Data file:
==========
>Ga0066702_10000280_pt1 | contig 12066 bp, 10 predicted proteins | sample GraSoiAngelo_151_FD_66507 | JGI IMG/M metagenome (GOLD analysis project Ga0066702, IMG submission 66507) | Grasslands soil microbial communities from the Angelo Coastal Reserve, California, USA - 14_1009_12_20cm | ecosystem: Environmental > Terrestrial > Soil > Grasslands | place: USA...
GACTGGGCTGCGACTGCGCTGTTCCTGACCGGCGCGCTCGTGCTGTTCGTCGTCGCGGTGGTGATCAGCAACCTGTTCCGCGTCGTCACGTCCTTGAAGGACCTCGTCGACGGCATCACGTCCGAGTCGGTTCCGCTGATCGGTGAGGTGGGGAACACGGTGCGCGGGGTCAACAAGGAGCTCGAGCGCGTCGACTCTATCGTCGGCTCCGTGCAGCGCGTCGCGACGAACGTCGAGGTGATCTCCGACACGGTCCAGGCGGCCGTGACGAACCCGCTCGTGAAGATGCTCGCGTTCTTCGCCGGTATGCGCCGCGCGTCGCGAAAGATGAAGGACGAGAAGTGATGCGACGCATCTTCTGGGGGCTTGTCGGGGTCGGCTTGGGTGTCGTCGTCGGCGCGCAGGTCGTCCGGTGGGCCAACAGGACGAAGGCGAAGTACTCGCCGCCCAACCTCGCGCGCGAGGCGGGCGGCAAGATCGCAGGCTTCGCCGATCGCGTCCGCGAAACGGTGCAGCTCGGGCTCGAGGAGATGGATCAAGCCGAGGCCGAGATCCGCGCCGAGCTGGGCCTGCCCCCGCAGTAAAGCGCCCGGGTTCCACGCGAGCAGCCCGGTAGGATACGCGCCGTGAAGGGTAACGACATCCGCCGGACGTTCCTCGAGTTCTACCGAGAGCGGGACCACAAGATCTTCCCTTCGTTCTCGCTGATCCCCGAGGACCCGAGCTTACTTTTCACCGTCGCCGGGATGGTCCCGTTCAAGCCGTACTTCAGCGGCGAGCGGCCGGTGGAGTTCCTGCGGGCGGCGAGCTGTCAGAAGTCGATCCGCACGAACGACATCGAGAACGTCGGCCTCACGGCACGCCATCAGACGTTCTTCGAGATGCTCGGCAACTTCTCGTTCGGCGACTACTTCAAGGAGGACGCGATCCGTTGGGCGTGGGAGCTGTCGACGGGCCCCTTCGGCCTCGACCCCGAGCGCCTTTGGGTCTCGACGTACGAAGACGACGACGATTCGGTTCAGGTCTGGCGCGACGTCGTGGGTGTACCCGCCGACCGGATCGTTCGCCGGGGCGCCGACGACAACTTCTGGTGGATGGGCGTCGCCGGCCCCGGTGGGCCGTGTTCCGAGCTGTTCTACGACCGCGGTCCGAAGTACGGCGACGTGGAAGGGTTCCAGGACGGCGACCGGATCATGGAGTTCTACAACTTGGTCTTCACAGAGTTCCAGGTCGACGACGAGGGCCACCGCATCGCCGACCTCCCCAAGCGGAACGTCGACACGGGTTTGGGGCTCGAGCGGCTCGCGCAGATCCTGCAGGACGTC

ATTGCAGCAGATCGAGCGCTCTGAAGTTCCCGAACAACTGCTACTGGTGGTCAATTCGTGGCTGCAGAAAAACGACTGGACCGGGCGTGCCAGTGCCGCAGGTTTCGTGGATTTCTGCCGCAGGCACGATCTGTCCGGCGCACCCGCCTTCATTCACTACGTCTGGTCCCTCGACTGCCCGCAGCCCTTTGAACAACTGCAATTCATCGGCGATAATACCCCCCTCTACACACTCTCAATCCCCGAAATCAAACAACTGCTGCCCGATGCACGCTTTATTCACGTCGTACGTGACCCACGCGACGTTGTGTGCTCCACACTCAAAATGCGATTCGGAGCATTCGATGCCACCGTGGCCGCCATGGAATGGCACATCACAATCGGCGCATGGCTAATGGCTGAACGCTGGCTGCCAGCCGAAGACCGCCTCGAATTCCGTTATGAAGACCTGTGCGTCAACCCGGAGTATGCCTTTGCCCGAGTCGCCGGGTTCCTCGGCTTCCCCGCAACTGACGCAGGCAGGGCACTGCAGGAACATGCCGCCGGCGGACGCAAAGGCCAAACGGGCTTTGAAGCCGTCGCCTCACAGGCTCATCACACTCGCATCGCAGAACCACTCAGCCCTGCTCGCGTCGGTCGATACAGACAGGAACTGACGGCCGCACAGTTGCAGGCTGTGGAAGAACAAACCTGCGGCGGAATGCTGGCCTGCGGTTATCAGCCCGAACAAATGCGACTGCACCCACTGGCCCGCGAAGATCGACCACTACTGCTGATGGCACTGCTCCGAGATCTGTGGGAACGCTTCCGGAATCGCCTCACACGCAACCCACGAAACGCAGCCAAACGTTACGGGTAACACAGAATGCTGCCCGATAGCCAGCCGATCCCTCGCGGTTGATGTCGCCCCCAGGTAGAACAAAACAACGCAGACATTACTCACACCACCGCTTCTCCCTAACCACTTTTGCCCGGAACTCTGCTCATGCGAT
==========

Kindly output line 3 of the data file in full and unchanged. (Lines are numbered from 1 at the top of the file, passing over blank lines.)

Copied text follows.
ATTGCAGCAGATCGAGCGCTCTGAAGTTCCCGAACAACTGCTACTGGTGGTCAATTCGTGGCTGCAGAAAAACGACTGGACCGGGCGTGCCAGTGCCGCAGGTTTCGTGGATTTCTGCCGCAGGCACGATCTGTCCGGCGCACCCGCCTTCATTCACTACGTCTGGTCCCTCGACTGCCCGCAGCCCTTTGAACAACTGCAATTCATCGGCGATAATACCCCCCTCTACACACTCTCAATCCCCGAAATCAAACAACTGCTGCCCGATGCACGCTTTATTCACGTCGTACGTGACCCACGCGACGTTGTGTGCTCCACACTCAAAATGCGATTCGGAGCATTCGATGCCACCGTGGCCGCCATGGAATGGCACATCACAATCGGCGCATGGCTAATGGCTGAACGCTGGCTGCCAGCCGAAGACCGCCTCGAATTCCGTTATGAAGACCTGTGCGTCAACCCGGAGTATGCCTTTGCCCGAGTCGCCGGGTTCCTCGGCTTCCCCGCAACTGACGCAGGCAGGGCACTGCAGGAACATGCCGCCGGCGGACGCAAAGGCCAAACGGGCTTTGAAGCCGTCGCCTCACAGGCTCATCACACTCGCATCGCAGAACCACTCAGCCCTGCTCGCGTCGGTCGATACAGACAGGAACTGACGGCCGCACAGTTGCAGGCTGTGGAAGAACAAACCTGCGGCGGAATGCTGGCCTGCGGTTATCAGCCCGAACAAATGCGACTGCACCCACTGGCCCGCGAAGATCGACCACTACTGCTGATGGCACTGCTCCGAGATCTGTGGGAACGCTTCCGGAATCGCCTCACACGCAACCCACGAAACGCAGCCAAACGTTACGGGTAACACAGAATGCTGCCCGATAGCCAGCCGATCCCTCGCGGTTGATGTCGCCCCCAGGTAGAACAAAACAACGCAGACATTACTCACACCACCGCTTCTCCCTAACCACTTTTGCCCGGAACTCTGCTCATGCGAT